Now that Lightspeed Magazine has published its ultra-successful issues featuring stories by women and queers (who “destroyed” genres like fantasy and science fiction), it’s the turn of people of color. And the latest update in the Kickstarter for People of Colo(u)r Destroy Science Fiction is a must-read. [Full…
The moment that I knew graphic novel American Born Chinese was something special, and real, was in its second chapter.
The University of Virginia’s Weldon Cooper Center for Public Service has assembled a map that shows just how segregated out cities can be. The results can be used to help understand how racial problems affect communities and authorities.
If you read one comic today, make it "Lighten Up," Ronald Wimberly's short essay about an interaction with an editor who asked Wimberly to lighten the skin tone of a comic book character, which left him with a single, frustrating question: Why?
Hello, dear reader, and welcome to The Kerfuffler! I'm your host, fantasy writer, essayist, and mad tweeter, Saladin Ahmed. Every other week I'll be looking at America's seemingly endless culture wars playing out online, tracing their fault lines, and wading hip-deep into comment sections so you don't have to.
The U.S. has a long history of using pseudoscience to classify people by race. So what happens when we try to use a legitimate science? A new study of a large data sample from personal genomics company 23andme reveals that people's genetic backgrounds have little impact on their racial self-identification.
Several polls show that support for President Obama among the millennial generation has plummeted. Analysts have offered several reasons, including disenchantment with his healthcare initiative and declining trust in government. But one study says the actual fault-line among millennials is a familiar one: race.
N.K. Jemisin was a guest of honor last week at the feminist science fiction convention Wiscon, and delivered a stirring speech about dealing with racism in genre fandom and publishing. She also told a very disturbing story about her own experiences of racism over the past year.
Zak Cheney-Rice at Policy Mic puts it simply: "Not one major Hollywood studio has released a 3D animated feature starring a black character." That's about to change with Home, a new DreamWorks Animation film hitting theaters in November.
Bryan Lee O'Malley is the author of the incredible comic book Scott Pilgrim, which became a movie with Michael Cera called Scott Pilgrim vs. the World. Now O'Malley has written a fascinating post about what it meant that the world of the comics looked so white in the movie.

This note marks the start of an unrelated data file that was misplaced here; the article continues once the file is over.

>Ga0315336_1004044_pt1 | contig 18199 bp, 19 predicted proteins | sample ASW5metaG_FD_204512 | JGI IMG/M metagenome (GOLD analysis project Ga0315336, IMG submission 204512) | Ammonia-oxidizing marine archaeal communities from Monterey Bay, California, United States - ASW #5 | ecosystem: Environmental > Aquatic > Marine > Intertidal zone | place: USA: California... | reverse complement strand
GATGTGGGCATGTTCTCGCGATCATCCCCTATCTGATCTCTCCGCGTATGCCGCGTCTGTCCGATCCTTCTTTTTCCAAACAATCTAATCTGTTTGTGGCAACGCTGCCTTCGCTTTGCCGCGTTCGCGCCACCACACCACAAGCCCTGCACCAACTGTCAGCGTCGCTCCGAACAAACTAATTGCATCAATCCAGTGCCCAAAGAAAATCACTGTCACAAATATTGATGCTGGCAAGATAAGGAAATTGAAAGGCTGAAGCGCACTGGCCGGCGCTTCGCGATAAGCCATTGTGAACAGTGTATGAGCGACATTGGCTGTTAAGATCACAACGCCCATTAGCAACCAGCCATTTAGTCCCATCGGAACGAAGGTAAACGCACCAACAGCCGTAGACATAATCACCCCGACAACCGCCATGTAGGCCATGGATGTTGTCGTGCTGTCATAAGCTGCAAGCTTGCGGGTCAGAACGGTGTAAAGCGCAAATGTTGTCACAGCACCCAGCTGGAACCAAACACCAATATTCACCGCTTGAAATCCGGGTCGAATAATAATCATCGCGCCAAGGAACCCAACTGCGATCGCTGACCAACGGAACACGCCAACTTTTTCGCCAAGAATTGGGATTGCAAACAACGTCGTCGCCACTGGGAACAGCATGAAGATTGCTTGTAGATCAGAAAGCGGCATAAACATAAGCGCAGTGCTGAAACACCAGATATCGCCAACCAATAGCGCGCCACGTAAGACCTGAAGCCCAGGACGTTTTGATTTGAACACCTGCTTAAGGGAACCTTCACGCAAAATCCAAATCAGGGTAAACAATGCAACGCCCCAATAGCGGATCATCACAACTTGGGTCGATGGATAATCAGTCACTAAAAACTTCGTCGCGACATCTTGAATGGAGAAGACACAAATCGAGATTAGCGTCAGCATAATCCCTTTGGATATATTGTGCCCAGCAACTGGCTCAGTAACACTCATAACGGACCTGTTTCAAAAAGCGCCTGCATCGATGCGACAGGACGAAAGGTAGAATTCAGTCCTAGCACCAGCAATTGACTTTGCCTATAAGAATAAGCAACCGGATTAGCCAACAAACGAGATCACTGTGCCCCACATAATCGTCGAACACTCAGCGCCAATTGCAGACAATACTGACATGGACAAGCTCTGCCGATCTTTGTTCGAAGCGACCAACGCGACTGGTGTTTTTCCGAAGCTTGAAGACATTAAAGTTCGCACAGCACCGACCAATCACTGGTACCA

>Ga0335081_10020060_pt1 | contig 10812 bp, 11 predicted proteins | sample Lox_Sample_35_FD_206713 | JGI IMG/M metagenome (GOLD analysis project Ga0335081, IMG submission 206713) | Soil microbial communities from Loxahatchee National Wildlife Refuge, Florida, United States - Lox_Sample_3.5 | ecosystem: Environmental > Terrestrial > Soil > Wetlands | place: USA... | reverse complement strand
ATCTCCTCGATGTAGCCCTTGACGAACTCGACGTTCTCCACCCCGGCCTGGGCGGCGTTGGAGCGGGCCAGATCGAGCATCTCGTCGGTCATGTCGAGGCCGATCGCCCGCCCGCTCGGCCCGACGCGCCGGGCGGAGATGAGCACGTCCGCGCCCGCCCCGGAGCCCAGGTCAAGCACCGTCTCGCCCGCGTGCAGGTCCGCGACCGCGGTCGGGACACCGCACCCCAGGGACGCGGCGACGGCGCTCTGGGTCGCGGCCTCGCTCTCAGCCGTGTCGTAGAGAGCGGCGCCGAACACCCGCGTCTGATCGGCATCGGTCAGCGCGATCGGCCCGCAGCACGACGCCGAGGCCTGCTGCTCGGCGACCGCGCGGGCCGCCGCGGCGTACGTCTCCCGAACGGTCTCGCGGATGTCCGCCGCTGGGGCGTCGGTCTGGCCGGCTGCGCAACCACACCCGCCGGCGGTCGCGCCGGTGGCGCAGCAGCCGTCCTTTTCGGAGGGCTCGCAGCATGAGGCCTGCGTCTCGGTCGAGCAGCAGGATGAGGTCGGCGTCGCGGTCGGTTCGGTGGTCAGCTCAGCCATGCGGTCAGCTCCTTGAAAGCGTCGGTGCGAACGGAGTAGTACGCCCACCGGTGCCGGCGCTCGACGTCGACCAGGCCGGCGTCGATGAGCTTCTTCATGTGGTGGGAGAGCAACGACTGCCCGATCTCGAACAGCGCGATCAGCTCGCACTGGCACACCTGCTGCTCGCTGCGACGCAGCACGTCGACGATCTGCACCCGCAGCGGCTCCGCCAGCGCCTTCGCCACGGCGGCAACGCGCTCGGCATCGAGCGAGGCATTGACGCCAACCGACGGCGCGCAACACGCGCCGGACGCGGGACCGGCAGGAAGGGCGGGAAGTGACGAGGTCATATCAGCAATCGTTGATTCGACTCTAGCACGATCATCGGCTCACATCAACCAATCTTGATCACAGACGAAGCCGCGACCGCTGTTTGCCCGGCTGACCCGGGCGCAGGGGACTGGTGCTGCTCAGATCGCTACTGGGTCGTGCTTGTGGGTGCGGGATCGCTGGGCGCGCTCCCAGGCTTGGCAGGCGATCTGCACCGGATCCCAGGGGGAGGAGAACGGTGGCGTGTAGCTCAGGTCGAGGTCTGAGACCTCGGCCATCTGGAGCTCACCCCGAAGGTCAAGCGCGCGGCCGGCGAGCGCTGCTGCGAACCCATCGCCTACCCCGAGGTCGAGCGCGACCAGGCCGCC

Playing videogame or virtual reality avatars whose race is different from yours could reduce your racial biases, according to a new study. Now, scientists are using this insight to explore how technology could help build empathy and reduce tension between different groups of people.
Now that the first trailer for Iron Man 3 is out, we've all seen our first glimpse of the Mandarin, Tony Stark's biggest adversary in the comics. The Mandarin is sort of a Fu Manchu knock-off, who was described as a "racist caricature" by none other than Shane Black, the director of Iron Man 3. So even if Iron Man 3…
Is there such thing as a Caucasian, Asian, or African voice? And could you actually identify someone's race just by listening to him or her? Admittedly, the whole notion of race is nebulous to say the least — it's a concept that blends physiological and social differences indiscriminately. But there are still…
Recently, an article over at Salon tackled the portrayal of race in Game of Thrones and the racial legacy of J.R.R.Tolkien. Now, Tor.com's Mordicai Knode notes that another high-fantasy favorite, Dungeons & Dragons, has its own racial issue, namely Eurocentric homogeny. And it's time for that to change.
The Batmobile has gone through more than a few changes over the years, but which Batmobile is the best in terms of raw speed? The new web series Super Power Beat Down pits Adam West's TV Batmobile again Michael Keaton's 1989 movie car. So which one wins the race?
Toronto scholar Jessica Langer has just published a fascinating book called Postcolonialism and Science Fiction. In this excerpt from the book's introduction, she defines what that means, and explores some of the major themes in postcolonial SF. Langer currently works as an adjunct professor in the humanities, and…
It turns out that something as simple as the clothes you wear can have a profound effect on how people see you, right down to what ethnicity you are. A newly published study chronicled an experiment where social scientists showed subjects pictures of faces that varied between different tones and ethnicities, either…
Scientists may go to great lengths to eliminate bias from their research, but a study published today in Science is raising troubling questions about the nature of racial bias in the Ph.D. grant review process.
Being in prison could save your life - depending on your racial background. A group of epidemiologists studying patterns of death among prisoners have discovered that black men in prison die at much lower rates than black men outside.
Whether it's an alien who might as well be called a "space Jew," or an evil Asian ripping the hearts out of innocent victims in an exotic ritual, racial and ethnic stereotypes in SF often reach facepalm levels of fail.